“I discovered that there is a shortage of carpenters in my village and I want to start a business. There are few furniture shops in the area and people need repairs and new furniture.”

With my knowledge of marketing, I would have asked you some questions based on which I would have made a marketing strategy that would include several aspects, for example: how to attract new customers, how to make sure that the neighbours keep coming back to you for new products, how to promote your two discovered niches (repair and production), and if I had Valentin on my team, together we would have also made a business strategy to optimize costs, production, etc.


Most likely we would have put a sign on the gate saying what services you offer, we would have printed some sheets with more details and put them in the mailboxes of people in the village and, because you had little money, we would have put an ad in the Sunday newspaper.

Here you were in the launching phase of your product, not many people knew about you, you had no sales, you didn’t know what price to ask for the services you offered and you did everything: you sourced raw materials, you worked alone and managed your resources as best you could.

Once you started getting more orders and your neighbours started recommending you more and more to their neighbours, you moved into the growth phase. You co-opted your grandmother into the business, and she helped you sew all the materials for the furniture, and so you reduced the cost of the textiles you had to buy ready-made. But, you were also able to offer a better product because then you could make more custom-made furniture, in short you perfected the original product.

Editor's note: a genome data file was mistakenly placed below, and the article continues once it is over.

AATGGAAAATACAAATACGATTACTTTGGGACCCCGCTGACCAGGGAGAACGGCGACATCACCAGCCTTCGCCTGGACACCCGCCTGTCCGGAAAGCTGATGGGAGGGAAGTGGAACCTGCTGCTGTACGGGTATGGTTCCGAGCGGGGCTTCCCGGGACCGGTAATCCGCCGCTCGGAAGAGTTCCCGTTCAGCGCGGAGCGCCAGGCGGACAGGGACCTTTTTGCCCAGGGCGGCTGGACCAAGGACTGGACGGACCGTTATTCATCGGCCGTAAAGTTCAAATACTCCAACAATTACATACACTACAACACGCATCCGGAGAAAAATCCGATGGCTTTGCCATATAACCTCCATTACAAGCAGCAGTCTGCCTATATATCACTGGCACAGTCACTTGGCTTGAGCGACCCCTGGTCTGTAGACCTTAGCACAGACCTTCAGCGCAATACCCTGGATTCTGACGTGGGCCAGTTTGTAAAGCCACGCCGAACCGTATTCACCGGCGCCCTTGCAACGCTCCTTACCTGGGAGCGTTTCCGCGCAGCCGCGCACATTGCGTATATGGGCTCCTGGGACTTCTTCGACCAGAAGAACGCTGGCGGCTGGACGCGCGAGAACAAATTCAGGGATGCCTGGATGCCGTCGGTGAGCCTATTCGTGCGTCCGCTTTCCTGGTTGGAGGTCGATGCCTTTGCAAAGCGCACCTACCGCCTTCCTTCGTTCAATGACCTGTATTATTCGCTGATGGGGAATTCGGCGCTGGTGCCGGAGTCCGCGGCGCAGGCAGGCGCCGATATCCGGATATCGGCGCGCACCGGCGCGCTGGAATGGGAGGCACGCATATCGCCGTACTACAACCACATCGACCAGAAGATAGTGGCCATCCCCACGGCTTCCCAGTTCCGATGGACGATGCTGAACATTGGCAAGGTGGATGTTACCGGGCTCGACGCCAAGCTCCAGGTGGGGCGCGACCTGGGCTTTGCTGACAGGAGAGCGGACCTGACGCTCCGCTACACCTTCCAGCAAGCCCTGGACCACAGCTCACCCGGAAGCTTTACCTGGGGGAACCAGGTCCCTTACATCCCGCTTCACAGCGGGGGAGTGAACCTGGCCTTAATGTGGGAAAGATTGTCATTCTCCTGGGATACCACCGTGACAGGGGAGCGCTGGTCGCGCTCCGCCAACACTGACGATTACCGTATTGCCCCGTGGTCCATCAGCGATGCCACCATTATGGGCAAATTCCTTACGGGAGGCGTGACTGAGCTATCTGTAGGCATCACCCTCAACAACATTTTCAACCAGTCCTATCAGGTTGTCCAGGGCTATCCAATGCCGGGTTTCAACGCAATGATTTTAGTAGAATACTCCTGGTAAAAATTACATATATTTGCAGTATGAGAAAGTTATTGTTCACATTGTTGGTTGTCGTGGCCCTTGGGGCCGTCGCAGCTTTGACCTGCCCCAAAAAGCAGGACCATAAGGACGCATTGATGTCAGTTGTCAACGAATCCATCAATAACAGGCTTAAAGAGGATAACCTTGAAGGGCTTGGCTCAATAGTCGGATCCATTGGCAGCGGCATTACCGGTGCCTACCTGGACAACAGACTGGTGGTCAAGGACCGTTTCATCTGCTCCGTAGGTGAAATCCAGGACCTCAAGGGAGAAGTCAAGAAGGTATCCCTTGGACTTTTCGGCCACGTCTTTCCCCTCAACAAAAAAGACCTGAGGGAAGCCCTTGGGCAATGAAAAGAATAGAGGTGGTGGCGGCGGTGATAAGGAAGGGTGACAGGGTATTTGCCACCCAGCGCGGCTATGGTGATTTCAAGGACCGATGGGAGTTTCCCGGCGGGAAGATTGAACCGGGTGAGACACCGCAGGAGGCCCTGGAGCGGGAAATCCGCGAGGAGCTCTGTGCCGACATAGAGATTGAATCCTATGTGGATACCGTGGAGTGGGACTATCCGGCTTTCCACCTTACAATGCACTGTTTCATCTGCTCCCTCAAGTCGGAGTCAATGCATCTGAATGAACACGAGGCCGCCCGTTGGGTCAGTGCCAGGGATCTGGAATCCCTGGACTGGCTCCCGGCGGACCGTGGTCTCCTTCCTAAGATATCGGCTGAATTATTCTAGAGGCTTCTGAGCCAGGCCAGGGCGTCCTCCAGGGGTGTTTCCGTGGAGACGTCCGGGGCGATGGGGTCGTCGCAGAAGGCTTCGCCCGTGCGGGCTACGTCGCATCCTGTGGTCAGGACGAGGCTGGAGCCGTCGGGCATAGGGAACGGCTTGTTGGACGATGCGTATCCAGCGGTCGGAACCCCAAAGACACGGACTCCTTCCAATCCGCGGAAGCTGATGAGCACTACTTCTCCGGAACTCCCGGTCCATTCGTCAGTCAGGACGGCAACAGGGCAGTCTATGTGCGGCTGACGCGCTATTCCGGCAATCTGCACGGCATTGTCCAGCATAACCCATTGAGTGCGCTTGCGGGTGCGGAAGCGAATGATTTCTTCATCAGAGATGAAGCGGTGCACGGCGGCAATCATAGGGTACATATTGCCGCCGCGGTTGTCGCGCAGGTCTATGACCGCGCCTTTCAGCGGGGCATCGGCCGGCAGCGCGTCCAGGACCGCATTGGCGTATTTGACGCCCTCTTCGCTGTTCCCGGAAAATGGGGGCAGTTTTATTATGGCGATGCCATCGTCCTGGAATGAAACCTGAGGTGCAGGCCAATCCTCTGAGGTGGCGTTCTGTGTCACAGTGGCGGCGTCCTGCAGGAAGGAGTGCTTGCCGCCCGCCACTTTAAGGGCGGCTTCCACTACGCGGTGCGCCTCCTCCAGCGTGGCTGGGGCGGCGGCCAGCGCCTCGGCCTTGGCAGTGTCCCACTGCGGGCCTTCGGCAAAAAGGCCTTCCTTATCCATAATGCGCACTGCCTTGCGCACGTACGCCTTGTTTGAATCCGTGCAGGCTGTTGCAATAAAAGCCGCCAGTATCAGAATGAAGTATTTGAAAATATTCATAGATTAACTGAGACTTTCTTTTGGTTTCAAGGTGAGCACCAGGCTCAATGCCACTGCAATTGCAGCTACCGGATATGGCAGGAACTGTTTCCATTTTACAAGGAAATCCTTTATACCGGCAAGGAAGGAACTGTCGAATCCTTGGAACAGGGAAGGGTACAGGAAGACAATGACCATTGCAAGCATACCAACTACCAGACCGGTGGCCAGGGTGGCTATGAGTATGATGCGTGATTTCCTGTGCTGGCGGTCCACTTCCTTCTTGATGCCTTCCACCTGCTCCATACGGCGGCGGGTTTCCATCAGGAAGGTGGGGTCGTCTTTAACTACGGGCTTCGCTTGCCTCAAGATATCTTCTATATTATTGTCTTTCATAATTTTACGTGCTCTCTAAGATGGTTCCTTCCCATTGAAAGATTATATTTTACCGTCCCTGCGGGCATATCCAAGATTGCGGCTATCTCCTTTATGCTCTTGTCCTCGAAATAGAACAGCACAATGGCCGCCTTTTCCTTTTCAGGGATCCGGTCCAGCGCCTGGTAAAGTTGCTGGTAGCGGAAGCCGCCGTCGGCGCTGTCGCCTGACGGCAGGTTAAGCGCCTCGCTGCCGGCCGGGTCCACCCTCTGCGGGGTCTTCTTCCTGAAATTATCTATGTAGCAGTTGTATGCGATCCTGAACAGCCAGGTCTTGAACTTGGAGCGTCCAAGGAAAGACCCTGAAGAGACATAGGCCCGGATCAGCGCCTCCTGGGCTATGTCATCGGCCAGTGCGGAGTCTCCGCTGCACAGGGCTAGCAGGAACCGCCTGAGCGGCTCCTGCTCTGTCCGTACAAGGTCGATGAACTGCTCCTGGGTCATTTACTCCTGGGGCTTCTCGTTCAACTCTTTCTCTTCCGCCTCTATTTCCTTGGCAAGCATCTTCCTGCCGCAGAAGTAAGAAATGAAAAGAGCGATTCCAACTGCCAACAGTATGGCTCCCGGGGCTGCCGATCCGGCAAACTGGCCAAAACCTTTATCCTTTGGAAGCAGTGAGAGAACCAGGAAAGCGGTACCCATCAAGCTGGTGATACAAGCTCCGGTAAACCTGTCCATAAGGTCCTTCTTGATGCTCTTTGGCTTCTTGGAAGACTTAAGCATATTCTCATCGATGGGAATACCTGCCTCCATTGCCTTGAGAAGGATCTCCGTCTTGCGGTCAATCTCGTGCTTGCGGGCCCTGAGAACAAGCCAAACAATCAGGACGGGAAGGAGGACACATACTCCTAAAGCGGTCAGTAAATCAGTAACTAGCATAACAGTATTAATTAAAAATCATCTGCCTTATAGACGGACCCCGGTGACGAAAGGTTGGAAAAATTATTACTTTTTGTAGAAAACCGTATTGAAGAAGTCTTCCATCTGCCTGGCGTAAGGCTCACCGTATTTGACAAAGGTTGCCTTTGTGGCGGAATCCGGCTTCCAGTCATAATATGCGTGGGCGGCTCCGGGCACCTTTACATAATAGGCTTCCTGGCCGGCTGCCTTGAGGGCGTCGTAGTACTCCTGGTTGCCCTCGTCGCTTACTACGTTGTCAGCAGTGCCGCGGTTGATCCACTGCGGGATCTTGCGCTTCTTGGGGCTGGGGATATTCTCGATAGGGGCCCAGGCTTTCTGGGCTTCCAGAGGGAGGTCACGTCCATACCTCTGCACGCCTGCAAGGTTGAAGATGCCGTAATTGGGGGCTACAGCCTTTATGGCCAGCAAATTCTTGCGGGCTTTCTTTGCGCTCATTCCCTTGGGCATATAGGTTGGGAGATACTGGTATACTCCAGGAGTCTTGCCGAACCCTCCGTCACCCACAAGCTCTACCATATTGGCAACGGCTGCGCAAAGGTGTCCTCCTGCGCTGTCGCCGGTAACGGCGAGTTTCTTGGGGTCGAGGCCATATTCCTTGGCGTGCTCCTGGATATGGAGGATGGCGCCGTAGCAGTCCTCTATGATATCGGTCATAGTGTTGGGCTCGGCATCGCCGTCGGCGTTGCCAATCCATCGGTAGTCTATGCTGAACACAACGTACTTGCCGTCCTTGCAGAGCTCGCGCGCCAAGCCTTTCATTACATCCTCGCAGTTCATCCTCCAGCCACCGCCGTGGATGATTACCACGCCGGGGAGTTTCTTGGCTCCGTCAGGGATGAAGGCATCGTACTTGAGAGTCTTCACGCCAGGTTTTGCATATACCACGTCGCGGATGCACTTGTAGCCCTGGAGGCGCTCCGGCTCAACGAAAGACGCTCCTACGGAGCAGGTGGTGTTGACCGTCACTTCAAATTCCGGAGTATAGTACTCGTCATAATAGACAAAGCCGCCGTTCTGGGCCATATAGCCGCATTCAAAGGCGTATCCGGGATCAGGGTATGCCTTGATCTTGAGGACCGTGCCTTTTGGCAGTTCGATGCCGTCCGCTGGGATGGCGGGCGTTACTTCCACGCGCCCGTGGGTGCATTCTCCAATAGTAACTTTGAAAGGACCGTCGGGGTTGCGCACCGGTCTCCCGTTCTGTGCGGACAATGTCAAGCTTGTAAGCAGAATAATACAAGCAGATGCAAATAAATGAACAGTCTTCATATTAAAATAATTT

You started to invest in the workshop, to think about how to grow and how to optimise your work processes. But you also noticed that your colleague at the factory in Cluj-Napoca, the man you commuted with every day, started to tinker around in his workshop and tell his neighbours that he was making custom-made furniture. There was nothing you could do, having already made a small name for yourself in the village, it was only natural that the competition would come.

And I would have been happy to help you think up a strategy to retain existing customers, improve the services you offer, do a little research on your competitors and see what your strengths are and how we can use them.

In today’s marketing tactics, I’d put a little bench you made in a crowded train station to try your product, send flyers to the next village and write a nice article about you in the Sunday paper.

By doing all of the above, you’ve come of age. You already had a customer base and people knew you as the guy who made quality furniture. The “mouth of the world” helped you grow and you already had a bigger workshop and enough orders so that you could afford to give your family a better living.